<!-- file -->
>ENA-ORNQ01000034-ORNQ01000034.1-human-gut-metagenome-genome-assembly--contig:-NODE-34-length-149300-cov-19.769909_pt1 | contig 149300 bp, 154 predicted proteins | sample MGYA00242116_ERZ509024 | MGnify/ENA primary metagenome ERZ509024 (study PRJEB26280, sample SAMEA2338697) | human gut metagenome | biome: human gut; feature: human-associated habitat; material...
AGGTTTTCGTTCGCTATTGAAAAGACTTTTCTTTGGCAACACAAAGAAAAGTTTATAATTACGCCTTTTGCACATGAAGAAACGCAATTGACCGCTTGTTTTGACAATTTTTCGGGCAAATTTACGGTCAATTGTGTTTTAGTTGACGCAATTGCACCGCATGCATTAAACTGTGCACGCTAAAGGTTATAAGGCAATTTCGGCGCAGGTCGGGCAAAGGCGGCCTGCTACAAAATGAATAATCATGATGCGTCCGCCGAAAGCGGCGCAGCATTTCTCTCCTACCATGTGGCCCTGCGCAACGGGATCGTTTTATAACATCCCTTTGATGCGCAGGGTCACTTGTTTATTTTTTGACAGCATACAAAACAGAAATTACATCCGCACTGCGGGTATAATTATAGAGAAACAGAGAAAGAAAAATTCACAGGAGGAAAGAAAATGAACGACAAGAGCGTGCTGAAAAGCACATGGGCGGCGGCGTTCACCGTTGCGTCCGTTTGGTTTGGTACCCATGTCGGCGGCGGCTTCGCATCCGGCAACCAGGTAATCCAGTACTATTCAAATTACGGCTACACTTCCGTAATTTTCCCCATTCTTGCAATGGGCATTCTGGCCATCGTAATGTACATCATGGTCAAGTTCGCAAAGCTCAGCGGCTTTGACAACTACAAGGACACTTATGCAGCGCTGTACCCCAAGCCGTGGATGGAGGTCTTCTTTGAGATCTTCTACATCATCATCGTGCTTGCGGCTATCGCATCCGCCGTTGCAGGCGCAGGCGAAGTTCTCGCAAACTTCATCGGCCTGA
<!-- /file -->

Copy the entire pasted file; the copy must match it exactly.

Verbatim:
>ENA-ORNQ01000034-ORNQ01000034.1-human-gut-metagenome-genome-assembly--contig:-NODE-34-length-149300-cov-19.769909_pt1 | contig 149300 bp, 154 predicted proteins | sample MGYA00242116_ERZ509024 | MGnify/ENA primary metagenome ERZ509024 (study PRJEB26280, sample SAMEA2338697) | human gut metagenome | biome: human gut; feature: human-associated habitat; material...
AGGTTTTCGTTCGCTATTGAAAAGACTTTTCTTTGGCAACACAAAGAAAAGTTTATAATTACGCCTTTTGCACATGAAGAAACGCAATTGACCGCTTGTTTTGACAATTTTTCGGGCAAATTTACGGTCAATTGTGTTTTAGTTGACGCAATTGCACCGCATGCATTAAACTGTGCACGCTAAAGGTTATAAGGCAATTTCGGCGCAGGTCGGGCAAAGGCGGCCTGCTACAAAATGAATAATCATGATGCGTCCGCCGAAAGCGGCGCAGCATTTCTCTCCTACCATGTGGCCCTGCGCAACGGGATCGTTTTATAACATCCCTTTGATGCGCAGGGTCACTTGTTTATTTTTTGACAGCATACAAAACAGAAATTACATCCGCACTGCGGGTATAATTATAGAGAAACAGAGAAAGAAAAATTCACAGGAGGAAAGAAAATGAACGACAAGAGCGTGCTGAAAAGCACATGGGCGGCGGCGTTCACCGTTGCGTCCGTTTGGTTTGGTACCCATGTCGGCGGCGGCTTCGCATCCGGCAACCAGGTAATCCAGTACTATTCAAATTACGGCTACACTTCCGTAATTTTCCCCATTCTTGCAATGGGCATTCTGGCCATCGTAATGTACATCATGGTCAAGTTCGCAAAGCTCAGCGGCTTTGACAACTACAAGGACACTTATGCAGCGCTGTACCCCAAGCCGTGGATGGAGGTCTTCTTTGAGATCTTCTACATCATCATCGTGCTTGCGGCTATCGCATCCGCCGTTGCAGGCGCAGGCGAAGTTCTCGCAAACTTCATCGGCCTGA